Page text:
WASHINGTON - Women's issues made big news throughout 2015, from those making it through grueling the Ranger School, to the appointment of the first black female Army surgeon general to Defense Secretary Ash Carter opening up all military occupational specialties, or MOSs, to women.
Here are some of those highlights:
All occupations open to women
On Dec. 3, Carter announced that beginning in January 2016, all Defense Department positions will be open to women, without exception.
For the first time in U.S. military history, as long as they qualify and meet specific standards, the secretary said women will be able to contribute to the mission with no barriers at all in their way.
"They'll be allowed to drive tanks, fire mortars and lead infantry Soldiers into combat," Carter added. "They'll be able to serve as Army Rangers and Green Berets, Navy SEALs, Marine Corps infantry, Air Force parajumpers, and everything else that was previously open only to men."
Even more importantly, he said, the military services will be better able to harness the skills and perspectives that talented women have to offer.
In a memorandum to the secretaries of all military departments and others, Carter directed the military services to open all MOSs to women 30 days from Dec. 3 - a waiting period required by law - and by that date to provide updated implementation plans for integrating women into the positions now open to them.
Carter's announcement came after the Army had been opening many new positions for women in recent years.
For example, on Feb. 25, then-Army Secretary John M. McHugh signed Directive 2015-08, opening more than 4,100 positions to women in the U.S. Army Special Operations Command.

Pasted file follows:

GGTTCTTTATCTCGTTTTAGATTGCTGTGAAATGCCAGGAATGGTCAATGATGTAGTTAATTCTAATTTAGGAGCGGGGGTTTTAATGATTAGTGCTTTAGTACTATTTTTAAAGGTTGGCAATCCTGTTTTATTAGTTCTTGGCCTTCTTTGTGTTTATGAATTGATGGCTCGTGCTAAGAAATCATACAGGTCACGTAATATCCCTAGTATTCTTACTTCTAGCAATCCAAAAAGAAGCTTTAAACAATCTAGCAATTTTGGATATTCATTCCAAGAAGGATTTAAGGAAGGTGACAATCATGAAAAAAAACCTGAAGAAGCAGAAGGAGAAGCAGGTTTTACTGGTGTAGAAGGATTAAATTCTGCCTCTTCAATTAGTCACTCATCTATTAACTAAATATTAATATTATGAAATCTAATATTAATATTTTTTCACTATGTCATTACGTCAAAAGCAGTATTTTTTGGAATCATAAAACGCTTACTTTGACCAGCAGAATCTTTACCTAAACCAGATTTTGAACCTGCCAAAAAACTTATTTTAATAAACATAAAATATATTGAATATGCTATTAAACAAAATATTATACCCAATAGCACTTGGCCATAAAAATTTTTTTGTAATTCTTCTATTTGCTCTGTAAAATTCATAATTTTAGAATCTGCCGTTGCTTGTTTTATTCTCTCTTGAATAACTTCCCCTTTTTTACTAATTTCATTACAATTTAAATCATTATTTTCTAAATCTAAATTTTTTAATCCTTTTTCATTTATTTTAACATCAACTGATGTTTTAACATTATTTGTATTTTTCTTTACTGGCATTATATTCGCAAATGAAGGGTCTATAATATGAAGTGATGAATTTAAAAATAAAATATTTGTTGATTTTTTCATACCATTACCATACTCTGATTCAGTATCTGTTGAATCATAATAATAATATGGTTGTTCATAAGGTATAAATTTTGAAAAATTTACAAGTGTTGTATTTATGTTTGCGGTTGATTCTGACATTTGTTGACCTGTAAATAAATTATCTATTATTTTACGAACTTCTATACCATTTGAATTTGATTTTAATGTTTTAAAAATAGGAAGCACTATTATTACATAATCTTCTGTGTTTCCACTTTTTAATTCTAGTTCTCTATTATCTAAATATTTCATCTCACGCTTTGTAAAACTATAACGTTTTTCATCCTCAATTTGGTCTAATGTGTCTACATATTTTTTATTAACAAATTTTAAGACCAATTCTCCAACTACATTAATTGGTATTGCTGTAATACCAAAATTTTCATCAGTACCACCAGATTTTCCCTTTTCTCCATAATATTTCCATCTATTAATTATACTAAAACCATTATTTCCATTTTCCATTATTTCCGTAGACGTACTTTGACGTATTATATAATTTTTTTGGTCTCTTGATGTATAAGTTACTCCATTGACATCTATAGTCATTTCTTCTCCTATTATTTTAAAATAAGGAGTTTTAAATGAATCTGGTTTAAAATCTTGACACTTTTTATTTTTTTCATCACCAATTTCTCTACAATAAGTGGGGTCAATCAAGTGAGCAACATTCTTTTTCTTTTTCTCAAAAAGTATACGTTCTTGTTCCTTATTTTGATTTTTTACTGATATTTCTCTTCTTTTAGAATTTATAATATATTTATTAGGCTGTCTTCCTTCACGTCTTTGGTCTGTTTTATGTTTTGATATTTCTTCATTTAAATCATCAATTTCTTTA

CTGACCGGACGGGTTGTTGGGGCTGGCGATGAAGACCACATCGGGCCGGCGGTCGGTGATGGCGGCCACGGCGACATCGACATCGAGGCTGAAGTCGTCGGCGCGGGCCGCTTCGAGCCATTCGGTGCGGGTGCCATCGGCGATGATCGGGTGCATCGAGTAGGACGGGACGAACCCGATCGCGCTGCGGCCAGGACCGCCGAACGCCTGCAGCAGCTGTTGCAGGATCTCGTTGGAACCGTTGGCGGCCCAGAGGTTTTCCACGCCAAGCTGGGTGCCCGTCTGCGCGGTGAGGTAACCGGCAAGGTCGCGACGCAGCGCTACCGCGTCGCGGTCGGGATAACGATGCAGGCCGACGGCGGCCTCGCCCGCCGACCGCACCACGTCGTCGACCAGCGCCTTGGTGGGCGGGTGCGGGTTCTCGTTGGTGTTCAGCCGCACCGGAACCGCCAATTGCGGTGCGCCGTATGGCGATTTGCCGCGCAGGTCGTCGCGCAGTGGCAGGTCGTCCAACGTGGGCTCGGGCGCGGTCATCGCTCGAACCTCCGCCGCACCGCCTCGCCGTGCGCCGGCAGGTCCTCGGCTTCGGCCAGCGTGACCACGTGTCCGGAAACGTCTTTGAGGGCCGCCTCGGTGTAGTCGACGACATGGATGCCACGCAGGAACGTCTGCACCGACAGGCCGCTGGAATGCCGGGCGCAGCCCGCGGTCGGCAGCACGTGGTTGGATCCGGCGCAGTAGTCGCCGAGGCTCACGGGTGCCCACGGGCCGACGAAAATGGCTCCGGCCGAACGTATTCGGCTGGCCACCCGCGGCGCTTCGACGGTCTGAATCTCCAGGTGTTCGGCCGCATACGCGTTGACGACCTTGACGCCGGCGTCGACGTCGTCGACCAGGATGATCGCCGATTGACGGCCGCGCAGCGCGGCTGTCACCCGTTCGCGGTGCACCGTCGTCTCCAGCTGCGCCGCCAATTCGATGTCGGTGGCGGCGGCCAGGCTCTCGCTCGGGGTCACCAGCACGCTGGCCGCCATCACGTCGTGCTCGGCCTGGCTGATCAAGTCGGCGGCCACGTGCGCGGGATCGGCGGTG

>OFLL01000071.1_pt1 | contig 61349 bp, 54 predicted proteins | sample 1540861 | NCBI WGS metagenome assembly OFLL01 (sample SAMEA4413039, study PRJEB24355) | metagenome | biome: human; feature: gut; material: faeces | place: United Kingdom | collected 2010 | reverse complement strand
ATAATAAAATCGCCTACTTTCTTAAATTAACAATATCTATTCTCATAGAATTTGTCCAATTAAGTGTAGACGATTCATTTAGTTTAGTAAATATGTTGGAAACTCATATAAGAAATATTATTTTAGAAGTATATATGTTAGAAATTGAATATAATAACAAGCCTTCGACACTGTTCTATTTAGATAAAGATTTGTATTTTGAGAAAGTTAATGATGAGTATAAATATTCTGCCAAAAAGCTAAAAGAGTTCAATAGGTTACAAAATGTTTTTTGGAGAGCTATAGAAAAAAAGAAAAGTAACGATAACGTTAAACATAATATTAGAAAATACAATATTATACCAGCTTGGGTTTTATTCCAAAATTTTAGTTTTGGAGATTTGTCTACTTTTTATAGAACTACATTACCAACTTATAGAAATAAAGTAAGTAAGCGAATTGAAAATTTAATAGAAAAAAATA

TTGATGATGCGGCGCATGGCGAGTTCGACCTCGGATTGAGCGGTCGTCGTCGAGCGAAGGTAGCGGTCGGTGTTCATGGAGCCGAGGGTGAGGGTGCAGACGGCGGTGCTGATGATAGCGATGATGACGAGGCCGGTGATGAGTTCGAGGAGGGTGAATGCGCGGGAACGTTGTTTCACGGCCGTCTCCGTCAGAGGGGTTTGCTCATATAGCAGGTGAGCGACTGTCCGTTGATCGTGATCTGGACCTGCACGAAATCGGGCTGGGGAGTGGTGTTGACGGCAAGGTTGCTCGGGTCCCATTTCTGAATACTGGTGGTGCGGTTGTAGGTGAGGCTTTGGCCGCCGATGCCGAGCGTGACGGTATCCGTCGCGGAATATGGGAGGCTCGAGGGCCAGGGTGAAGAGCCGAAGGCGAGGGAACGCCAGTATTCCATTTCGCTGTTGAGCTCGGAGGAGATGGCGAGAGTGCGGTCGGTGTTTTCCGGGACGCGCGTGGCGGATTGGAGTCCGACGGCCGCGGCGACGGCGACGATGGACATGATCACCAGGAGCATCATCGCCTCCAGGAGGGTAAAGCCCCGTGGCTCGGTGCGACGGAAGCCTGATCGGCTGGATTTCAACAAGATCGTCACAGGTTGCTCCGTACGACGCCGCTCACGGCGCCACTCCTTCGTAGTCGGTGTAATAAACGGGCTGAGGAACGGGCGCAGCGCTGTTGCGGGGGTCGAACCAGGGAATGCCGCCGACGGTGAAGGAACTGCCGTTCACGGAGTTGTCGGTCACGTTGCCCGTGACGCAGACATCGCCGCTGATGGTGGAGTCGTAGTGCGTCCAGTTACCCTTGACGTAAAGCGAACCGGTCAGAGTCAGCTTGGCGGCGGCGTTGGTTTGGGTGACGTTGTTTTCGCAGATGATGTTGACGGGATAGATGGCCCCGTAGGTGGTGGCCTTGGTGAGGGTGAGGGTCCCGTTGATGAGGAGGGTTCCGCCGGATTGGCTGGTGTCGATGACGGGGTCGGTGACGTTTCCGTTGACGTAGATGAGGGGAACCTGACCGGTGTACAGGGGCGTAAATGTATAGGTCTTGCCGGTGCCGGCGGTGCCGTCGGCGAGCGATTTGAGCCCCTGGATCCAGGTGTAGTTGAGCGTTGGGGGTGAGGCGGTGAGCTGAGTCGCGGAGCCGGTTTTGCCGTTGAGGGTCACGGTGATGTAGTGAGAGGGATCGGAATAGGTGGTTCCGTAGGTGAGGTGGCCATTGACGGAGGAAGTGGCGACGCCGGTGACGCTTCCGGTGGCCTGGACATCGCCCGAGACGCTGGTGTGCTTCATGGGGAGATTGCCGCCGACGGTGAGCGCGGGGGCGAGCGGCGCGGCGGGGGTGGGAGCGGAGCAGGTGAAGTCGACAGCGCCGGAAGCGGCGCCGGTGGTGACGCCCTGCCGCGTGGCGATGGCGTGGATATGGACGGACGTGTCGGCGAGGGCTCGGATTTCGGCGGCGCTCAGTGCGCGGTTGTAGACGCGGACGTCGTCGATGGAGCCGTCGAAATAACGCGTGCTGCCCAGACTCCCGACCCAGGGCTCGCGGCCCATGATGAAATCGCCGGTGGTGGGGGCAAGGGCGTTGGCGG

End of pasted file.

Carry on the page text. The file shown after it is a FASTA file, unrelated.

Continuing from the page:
About 1,000 positions were opened to women following the 2013 rescinding of the Direct Ground Combat Rule by the defense secretary. This paved the way for more women to serve in direct combat roles and in MOSs that were previously open only to males.
Women earn Ranger tab
For the first time in Army history, two women were among the Soldiers who received the coveted Ranger tab Aug. 21.
The two female Ranger School graduates were 1st Lt. Shaye L. Haver and Capt. Kristen M. Griest, both also graduates of the U.S. Military Academy at West Point, New York.
Army Chief of Staff Gen. Mark A. Milley, who attended the graduation, said Ranger School is the Army's "most grueling" leadership course, in a statement. The course no doubt stretched all 96 graduates "to and beyond their physical and emotional limits," he said.
"I'm proud of everything each of these Rangers has endured and I am confident they will go on to serve our Army and our nation. For those who have made it through this arduous course, you know that there is only one standard: The Ranger standard."
Addressing the graduates, Milley said, "You carry the title of Ranger. From here on out, your subordinates, your peers, your leaders, will always expect you to be able to handle the toughest tasks.
"They and your country will expect you to move further, faster and play harder than any other Soldier," he said.
And then there was another.
When Maj. Lisa Jaster graduated from the Ranger course, Oct. 16, she became the third female Soldier to earn the Ranger tab.
A lesser-known distinction setting Jaster apart was the fact that she is one of several thousand Soldiers, who serve their country under the auspices of a specialized component of the Army's Select Reserve - the Individual Mobilization Augmentee, or IMA, program.
Jaster is a U.S. Military Academy at West Point, New York, graduate and mother of two, married to a Marine Corps Reserve officer. In her civilian career, she is a project manager with Shell Oil Co. - specializing in oilfield issues. As a Soldier with MOS, 12A, engineer, she transferred from active duty to IMA status in May 2012.
A surgeon general first
Lt. Gen. Nadja West became the Army's first black surgeon general.
West became the Army's first female black lieutenant general and the highest-ranking woman to graduate from the U.S. Military Academy at West Point, New York.
The Senate confirmed West Dec. 9 for the position and Acting Army Secretary Eric Fanning administered the oath of office to her Dec. 11, making her the Army's 44th surgeon general and commanding general of U.S. Army Medical Command, or MEDCOM.
West most recently served as the Joint Staff surgeon at the Pentagon.